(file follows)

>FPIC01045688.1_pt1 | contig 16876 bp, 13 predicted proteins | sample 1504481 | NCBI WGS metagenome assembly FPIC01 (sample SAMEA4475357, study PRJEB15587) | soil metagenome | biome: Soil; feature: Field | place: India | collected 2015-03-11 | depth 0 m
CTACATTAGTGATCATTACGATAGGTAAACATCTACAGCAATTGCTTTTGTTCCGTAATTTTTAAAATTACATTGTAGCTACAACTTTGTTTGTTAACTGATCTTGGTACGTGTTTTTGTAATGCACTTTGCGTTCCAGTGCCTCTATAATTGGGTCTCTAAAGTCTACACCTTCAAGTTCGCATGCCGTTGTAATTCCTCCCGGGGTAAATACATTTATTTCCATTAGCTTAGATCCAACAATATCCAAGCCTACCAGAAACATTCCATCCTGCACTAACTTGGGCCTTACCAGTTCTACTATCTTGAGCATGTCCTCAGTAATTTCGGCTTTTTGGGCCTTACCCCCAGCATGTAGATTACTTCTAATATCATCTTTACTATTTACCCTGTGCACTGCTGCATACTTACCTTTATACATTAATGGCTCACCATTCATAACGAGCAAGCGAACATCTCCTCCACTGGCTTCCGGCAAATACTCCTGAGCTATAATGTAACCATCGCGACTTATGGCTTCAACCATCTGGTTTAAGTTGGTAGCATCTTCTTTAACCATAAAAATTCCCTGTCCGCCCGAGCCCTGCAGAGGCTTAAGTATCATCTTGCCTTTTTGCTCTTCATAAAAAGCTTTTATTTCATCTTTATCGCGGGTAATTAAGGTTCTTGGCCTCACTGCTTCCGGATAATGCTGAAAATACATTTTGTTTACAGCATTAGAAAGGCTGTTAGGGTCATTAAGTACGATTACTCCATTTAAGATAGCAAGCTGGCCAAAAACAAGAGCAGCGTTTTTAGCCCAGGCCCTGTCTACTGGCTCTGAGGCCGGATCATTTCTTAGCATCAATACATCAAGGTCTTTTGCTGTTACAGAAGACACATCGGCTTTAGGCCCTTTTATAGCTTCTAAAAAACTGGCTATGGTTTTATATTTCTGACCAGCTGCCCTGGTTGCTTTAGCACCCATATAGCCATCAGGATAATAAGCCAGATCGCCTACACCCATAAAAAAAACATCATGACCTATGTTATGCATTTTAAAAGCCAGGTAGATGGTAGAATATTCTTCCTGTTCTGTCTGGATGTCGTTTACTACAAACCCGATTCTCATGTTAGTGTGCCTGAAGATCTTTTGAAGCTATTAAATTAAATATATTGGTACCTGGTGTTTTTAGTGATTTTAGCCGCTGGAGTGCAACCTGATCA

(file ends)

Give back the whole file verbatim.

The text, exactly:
>FPIC01045688.1_pt1 | contig 16876 bp, 13 predicted proteins | sample 1504481 | NCBI WGS metagenome assembly FPIC01 (sample SAMEA4475357, study PRJEB15587) | soil metagenome | biome: Soil; feature: Field | place: India | collected 2015-03-11 | depth 0 m
CTACATTAGTGATCATTACGATAGGTAAACATCTACAGCAATTGCTTTTGTTCCGTAATTTTTAAAATTACATTGTAGCTACAACTTTGTTTGTTAACTGATCTTGGTACGTGTTTTTGTAATGCACTTTGCGTTCCAGTGCCTCTATAATTGGGTCTCTAAAGTCTACACCTTCAAGTTCGCATGCCGTTGTAATTCCTCCCGGGGTAAATACATTTATTTCCATTAGCTTAGATCCAACAATATCCAAGCCTACCAGAAACATTCCATCCTGCACTAACTTGGGCCTTACCAGTTCTACTATCTTGAGCATGTCCTCAGTAATTTCGGCTTTTTGGGCCTTACCCCCAGCATGTAGATTACTTCTAATATCATCTTTACTATTTACCCTGTGCACTGCTGCATACTTACCTTTATACATTAATGGCTCACCATTCATAACGAGCAAGCGAACATCTCCTCCACTGGCTTCCGGCAAATACTCCTGAGCTATAATGTAACCATCGCGACTTATGGCTTCAACCATCTGGTTTAAGTTGGTAGCATCTTCTTTAACCATAAAAATTCCCTGTCCGCCCGAGCCCTGCAGAGGCTTAAGTATCATCTTGCCTTTTTGCTCTTCATAAAAAGCTTTTATTTCATCTTTATCGCGGGTAATTAAGGTTCTTGGCCTCACTGCTTCCGGATAATGCTGAAAATACATTTTGTTTACAGCATTAGAAAGGCTGTTAGGGTCATTAAGTACGATTACTCCATTTAAGATAGCAAGCTGGCCAAAAACAAGAGCAGCGTTTTTAGCCCAGGCCCTGTCTACTGGCTCTGAGGCCGGATCATTTCTTAGCATCAATACATCAAGGTCTTTTGCTGTTACAGAAGACACATCGGCTTTAGGCCCTTTTATAGCTTCTAAAAAACTGGCTATGGTTTTATATTTCTGACCAGCTGCCCTGGTTGCTTTAGCACCCATATAGCCATCAGGATAATAAGCCAGATCGCCTACACCCATAAAAAAAACATCATGACCTATGTTATGCATTTTAAAAGCCAGGTAGATGGTAGAATATTCTTCCTGTTCTGTCTGGATGTCGTTTACTACAAACCCGATTCTCATGTTAGTGTGCCTGAAGATCTTTTGAAGCTATTAAATTAAATATATTGGTACCTGGTGTTTTTAGTGATTTTAGCCGCTGGAGTGCAACCTGATCA